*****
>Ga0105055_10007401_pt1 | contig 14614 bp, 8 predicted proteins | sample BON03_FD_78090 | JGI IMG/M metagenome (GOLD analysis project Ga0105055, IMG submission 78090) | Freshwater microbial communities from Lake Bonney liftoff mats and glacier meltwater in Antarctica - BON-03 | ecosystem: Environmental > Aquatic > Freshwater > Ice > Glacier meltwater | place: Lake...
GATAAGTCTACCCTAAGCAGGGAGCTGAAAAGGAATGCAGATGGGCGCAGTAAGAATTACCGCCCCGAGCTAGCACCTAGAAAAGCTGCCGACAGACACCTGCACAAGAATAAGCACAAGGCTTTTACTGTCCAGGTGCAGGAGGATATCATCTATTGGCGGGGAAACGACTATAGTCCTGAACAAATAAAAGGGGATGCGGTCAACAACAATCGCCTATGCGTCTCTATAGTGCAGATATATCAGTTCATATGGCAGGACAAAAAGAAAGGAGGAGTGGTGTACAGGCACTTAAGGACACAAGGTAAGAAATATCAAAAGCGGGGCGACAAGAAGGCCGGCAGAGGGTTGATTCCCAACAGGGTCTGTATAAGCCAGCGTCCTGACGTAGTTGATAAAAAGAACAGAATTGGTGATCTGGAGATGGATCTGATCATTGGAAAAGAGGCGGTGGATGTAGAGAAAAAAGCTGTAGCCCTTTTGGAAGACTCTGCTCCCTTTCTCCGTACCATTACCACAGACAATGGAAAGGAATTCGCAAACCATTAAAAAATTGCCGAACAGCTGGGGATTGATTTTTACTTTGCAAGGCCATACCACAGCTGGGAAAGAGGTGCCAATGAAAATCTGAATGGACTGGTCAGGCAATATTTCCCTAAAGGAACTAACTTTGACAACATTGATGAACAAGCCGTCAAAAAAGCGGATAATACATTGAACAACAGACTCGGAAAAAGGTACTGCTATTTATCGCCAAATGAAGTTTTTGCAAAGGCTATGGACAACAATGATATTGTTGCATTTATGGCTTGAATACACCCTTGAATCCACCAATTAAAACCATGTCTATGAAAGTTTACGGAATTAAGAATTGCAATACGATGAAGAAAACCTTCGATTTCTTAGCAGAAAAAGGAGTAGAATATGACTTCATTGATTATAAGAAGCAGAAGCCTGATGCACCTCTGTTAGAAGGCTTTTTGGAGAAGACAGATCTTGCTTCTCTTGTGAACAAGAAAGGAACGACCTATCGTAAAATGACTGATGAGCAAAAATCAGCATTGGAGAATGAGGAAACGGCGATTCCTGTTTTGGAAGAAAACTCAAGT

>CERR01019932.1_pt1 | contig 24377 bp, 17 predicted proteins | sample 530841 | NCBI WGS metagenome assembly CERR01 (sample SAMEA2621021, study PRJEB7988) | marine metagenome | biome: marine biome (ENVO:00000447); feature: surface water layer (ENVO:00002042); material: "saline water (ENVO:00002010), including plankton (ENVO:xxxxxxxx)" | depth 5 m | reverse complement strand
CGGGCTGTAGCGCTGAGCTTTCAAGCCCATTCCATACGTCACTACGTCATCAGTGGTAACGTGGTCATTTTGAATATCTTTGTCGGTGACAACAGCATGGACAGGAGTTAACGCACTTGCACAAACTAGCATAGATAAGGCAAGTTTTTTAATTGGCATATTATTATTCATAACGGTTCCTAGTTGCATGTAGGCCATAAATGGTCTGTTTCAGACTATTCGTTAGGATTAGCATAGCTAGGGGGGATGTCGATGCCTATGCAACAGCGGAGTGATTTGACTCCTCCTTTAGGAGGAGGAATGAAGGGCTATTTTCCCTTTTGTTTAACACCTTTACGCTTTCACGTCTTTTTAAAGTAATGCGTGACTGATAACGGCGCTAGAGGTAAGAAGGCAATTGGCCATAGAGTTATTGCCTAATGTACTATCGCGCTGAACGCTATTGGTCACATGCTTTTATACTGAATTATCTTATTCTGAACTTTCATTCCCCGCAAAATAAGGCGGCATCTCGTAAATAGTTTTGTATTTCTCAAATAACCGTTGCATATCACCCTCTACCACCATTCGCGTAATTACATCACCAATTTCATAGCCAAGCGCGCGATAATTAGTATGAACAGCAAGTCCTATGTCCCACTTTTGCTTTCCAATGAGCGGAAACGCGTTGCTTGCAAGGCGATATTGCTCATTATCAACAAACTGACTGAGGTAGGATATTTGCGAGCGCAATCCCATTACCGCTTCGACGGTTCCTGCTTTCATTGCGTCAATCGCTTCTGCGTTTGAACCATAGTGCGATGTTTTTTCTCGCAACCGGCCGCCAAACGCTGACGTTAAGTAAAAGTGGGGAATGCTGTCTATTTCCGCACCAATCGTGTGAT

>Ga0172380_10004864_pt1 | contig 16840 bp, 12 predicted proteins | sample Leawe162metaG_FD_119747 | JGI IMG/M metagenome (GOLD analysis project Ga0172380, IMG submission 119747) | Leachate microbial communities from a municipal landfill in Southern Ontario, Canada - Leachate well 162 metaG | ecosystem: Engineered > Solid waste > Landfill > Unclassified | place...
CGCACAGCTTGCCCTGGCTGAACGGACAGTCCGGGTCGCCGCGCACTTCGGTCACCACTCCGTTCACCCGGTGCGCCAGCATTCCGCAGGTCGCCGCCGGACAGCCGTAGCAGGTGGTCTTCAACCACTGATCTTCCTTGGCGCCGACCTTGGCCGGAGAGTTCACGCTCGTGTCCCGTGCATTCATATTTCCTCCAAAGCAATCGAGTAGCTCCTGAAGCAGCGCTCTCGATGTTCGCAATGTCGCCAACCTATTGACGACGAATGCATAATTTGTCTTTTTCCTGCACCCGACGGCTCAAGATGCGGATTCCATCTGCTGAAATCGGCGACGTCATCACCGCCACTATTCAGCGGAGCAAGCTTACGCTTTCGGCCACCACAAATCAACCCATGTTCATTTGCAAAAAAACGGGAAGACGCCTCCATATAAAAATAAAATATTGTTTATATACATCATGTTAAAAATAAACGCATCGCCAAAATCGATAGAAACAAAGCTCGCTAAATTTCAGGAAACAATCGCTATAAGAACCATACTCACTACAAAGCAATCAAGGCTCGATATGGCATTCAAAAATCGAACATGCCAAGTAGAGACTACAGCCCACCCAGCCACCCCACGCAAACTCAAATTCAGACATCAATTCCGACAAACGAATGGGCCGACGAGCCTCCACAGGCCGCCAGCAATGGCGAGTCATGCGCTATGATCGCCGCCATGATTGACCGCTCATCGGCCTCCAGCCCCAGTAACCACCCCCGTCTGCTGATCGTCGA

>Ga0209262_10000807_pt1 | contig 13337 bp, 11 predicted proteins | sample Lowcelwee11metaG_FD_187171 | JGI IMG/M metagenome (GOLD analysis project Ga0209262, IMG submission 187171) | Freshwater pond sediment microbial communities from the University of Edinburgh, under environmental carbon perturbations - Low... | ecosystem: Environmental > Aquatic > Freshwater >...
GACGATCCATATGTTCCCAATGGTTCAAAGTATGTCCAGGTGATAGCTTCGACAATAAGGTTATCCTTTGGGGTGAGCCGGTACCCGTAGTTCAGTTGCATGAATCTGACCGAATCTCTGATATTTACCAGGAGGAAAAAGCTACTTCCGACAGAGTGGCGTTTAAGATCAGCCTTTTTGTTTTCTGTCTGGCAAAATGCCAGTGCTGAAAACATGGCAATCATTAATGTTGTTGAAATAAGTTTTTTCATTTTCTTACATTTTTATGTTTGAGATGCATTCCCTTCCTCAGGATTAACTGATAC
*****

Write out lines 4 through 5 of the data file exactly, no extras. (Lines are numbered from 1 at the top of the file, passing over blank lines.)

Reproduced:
CGGGCTGTAGCGCTGAGCTTTCAAGCCCATTCCATACGTCACTACGTCATCAGTGGTAACGTGGTCATTTTGAATATCTTTGTCGGTGACAACAGCATGGACAGGAGTTAACGCACTTGCACAAACTAGCATAGATAAGGCAAGTTTTTTAATTGGCATATTATTATTCATAACGGTTCCTAGTTGCATGTAGGCCATAAATGGTCTGTTTCAGACTATTCGTTAGGATTAGCATAGCTAGGGGGGATGTCGATGCCTATGCAACAGCGGAGTGATTTGACTCCTCCTTTAGGAGGAGGAATGAAGGGCTATTTTCCCTTTTGTTTAACACCTTTACGCTTTCACGTCTTTTTAAAGTAATGCGTGACTGATAACGGCGCTAGAGGTAAGAAGGCAATTGGCCATAGAGTTATTGCCTAATGTACTATCGCGCTGAACGCTATTGGTCACATGCTTTTATACTGAATTATCTTATTCTGAACTTTCATTCCCCGCAAAATAAGGCGGCATCTCGTAAATAGTTTTGTATTTCTCAAATAACCGTTGCATATCACCCTCTACCACCATTCGCGTAATTACATCACCAATTTCATAGCCAAGCGCGCGATAATTAGTATGAACAGCAAGTCCTATGTCCCACTTTTGCTTTCCAATGAGCGGAAACGCGTTGCTTGCAAGGCGATATTGCTCATTATCAACAAACTGACTGAGGTAGGATATTTGCGAGCGCAATCCCATTACCGCTTCGACGGTTCCTGCTTTCATTGCGTCAATCGCTTCTGCGTTTGAACCATAGTGCGATGTTTTTTCTCGCAACCGGCCGCCAAACGCTGACGTTAAGTAAAAGTGGGGAATGCTGTCTATTTCCGCACCAATCGTGTGAT

>Ga0172380_10004864_pt1 | contig 16840 bp, 12 predicted proteins | sample Leawe162metaG_FD_119747 | JGI IMG/M metagenome (GOLD analysis project Ga0172380, IMG submission 119747) | Leachate microbial communities from a municipal landfill in Southern Ontario, Canada - Leachate well 162 metaG | ecosystem: Engineered > Solid waste > Landfill > Unclassified | place...